This is a quickie review of the Streamlight NightFighter.
I received this flashlight as a Christmas gift from my brother-in-law.
I had the 6P mounted on the fore rail of my home-defense AR-15, but I’m removing it in favor of this NightFighter. Note, the 6P wasn’t a platform/task-specific choice. I received it as a gift from a friend. I was wanting a light for my AR, I had the 6P, I figured I might as well use it… I’ve got it, it works, and saves me from having to buy another flashlight. So, this isn’t to say the 6P was a bad choice or an ineffective light for that task, just that now I’ve received another gift and I just feel it’s a better fit for the specific task.
Both the 6P and NightFighter put out about the same amount of light. However, the NightFighter’s light… I can’t think of a better way to describe it other than saying the cast light beam comes off as a bit “crisper”. You know how a flashlight will have a more focused intense light in the center and then a circle of dimmer light around it? The NightFigher’s beam just looks sharper, whereas the 6P’s seems all fuzzy. I tried to capture it on film but it didn’t come out well, but lighting up some rooms and people my eyes just preferred the light being cast by the NightFighter. I can also say when you compare the color of the 2 lights against each other, the 6P is a bit more blue-ish and the NightFighter’s a bit more yellow and “natural” looking. I just like the NightFighter a bit more… my own taste here.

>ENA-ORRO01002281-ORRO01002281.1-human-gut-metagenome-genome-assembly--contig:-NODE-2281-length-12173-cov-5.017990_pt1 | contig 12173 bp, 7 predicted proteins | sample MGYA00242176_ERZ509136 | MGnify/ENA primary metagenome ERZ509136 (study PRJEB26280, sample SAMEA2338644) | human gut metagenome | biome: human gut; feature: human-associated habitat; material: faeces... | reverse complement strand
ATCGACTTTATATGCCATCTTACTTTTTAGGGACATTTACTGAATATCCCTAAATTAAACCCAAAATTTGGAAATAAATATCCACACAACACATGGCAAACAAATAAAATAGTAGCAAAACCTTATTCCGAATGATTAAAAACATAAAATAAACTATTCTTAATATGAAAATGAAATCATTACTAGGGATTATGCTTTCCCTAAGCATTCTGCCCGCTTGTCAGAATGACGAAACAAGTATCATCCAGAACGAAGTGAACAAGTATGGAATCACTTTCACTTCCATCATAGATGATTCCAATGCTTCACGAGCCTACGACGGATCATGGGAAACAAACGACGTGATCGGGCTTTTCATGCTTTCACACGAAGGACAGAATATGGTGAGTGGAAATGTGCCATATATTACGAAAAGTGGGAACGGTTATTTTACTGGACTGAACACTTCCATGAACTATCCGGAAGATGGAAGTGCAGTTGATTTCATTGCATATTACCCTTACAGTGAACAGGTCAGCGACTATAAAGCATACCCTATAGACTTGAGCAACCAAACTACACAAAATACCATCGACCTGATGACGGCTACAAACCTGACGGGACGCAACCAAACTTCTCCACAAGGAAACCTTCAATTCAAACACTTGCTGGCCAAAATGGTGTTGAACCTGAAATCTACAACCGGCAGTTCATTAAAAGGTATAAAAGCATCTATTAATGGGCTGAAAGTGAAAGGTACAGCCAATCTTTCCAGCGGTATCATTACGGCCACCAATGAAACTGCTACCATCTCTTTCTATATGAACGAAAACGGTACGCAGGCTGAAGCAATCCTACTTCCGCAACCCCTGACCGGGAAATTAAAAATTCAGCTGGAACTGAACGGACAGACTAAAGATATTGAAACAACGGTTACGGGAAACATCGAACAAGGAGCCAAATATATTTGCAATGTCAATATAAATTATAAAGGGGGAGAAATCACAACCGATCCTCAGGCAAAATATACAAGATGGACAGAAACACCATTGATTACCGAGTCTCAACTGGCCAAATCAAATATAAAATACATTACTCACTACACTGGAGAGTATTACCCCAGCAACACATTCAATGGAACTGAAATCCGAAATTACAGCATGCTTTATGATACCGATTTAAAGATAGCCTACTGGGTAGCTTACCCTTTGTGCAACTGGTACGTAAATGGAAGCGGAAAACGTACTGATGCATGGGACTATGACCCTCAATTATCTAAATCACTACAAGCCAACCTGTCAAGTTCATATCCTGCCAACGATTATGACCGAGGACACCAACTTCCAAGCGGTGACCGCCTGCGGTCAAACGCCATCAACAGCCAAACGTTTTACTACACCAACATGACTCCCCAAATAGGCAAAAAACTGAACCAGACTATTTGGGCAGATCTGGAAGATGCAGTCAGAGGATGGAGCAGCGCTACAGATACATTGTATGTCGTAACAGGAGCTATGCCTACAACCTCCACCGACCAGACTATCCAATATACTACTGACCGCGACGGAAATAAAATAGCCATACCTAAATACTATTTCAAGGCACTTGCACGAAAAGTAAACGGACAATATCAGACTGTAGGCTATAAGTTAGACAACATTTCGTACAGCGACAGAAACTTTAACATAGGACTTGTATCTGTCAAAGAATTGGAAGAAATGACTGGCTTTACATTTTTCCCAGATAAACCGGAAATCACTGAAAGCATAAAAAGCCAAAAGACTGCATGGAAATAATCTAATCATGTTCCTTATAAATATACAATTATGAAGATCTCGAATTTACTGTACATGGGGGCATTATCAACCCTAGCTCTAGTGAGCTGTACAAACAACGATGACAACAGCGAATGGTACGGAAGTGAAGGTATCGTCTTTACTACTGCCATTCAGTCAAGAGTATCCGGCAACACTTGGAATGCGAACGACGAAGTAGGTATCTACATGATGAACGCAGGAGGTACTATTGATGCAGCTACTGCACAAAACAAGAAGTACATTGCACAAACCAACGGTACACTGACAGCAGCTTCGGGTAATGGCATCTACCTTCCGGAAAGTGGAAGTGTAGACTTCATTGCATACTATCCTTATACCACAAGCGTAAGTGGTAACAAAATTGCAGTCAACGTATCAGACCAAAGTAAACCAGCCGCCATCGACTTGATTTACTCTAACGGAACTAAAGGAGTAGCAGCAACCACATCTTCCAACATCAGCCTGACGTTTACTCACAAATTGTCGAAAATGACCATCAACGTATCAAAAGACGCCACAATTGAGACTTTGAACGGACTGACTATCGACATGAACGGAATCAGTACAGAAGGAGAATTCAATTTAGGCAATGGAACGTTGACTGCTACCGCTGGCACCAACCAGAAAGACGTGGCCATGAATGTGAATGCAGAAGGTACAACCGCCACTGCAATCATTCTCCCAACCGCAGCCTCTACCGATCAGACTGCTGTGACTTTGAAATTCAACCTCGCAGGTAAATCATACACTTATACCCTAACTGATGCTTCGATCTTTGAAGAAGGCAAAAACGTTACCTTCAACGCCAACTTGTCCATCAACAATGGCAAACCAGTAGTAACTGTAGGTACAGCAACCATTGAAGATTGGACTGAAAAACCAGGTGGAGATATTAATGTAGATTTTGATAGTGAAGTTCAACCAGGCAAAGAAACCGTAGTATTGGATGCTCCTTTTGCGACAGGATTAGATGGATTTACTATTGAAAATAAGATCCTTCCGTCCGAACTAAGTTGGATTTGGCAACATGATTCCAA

I also like the NightFighter’s tailcap. It’s just a momentary button: press to turn on, release to turn off. There’s no sustained on via the tailcap button, unless you screw the tailcap all the way on. With the 6P it’s a click to turn on, a click to turn off. You can unscrew the tailcap slightly and have just a momentary button behavior too. While certainly the 6P gives you more options, my feeling is for the intended use as a mounted weapons light, I’d rather just have the on-off with a simple button that doesn’t have a click and as much travel. If I need a sustained light, just twist the cap. I’m OK with that.
You’ll note in the picture there’s a ring. That ring is there to facilitate using the flashlight with a handgun in the Rogers/SureFire technique. It’s useful being a removable ring, since you can adjust the ring location to best fit your palm. As well, the flashlight comes with a couple different clips you can change out, plus a lanyard, one designed specifically for flashlight retention in a handgun shooting situation. It appears to be a well-thought out package towards being a handgun shooter defensive flashlight.
However, I won’t be using the ring. As I said, this is going to mount on my AR-15.
The 6P was already mounted to the AR with a Viking Tactics (VTAC) Light Mount.
The NightFighter does not fit this mount.
Well, not at least without some work. 🙂
The VTAC light mount is advertised to mount a light with a 1″ diameter shaft, or a 0.8″ diameter by inserting a shim. Guess what? The NightFighter has a 0.9″ diameter. If you insert the light into the mount there’s no way to get it to fit as it’s too loose and the mount won’t clamp closed around it. If you try to use the shim, it becomes too fat to fit into the mount.
The solution? I used my handy Craftsman Variable Speed Rotary Tool and ground away about half of the inside diameter of the shim. Now the shim could slide easily onto the flashlight, and fit right into the main mount.
All in all, I’m pleased. The only thing I don’t know at this point is how well the flashlight can stand up to recoil, but given it’s LED and obviously designed to be used in a gunfighting context, my guess is it will hold up fine.
Now I just need to take her to the range. You know, KR Training is offering Defensive Long Gun on January 23, 2010. Hrm. 🙂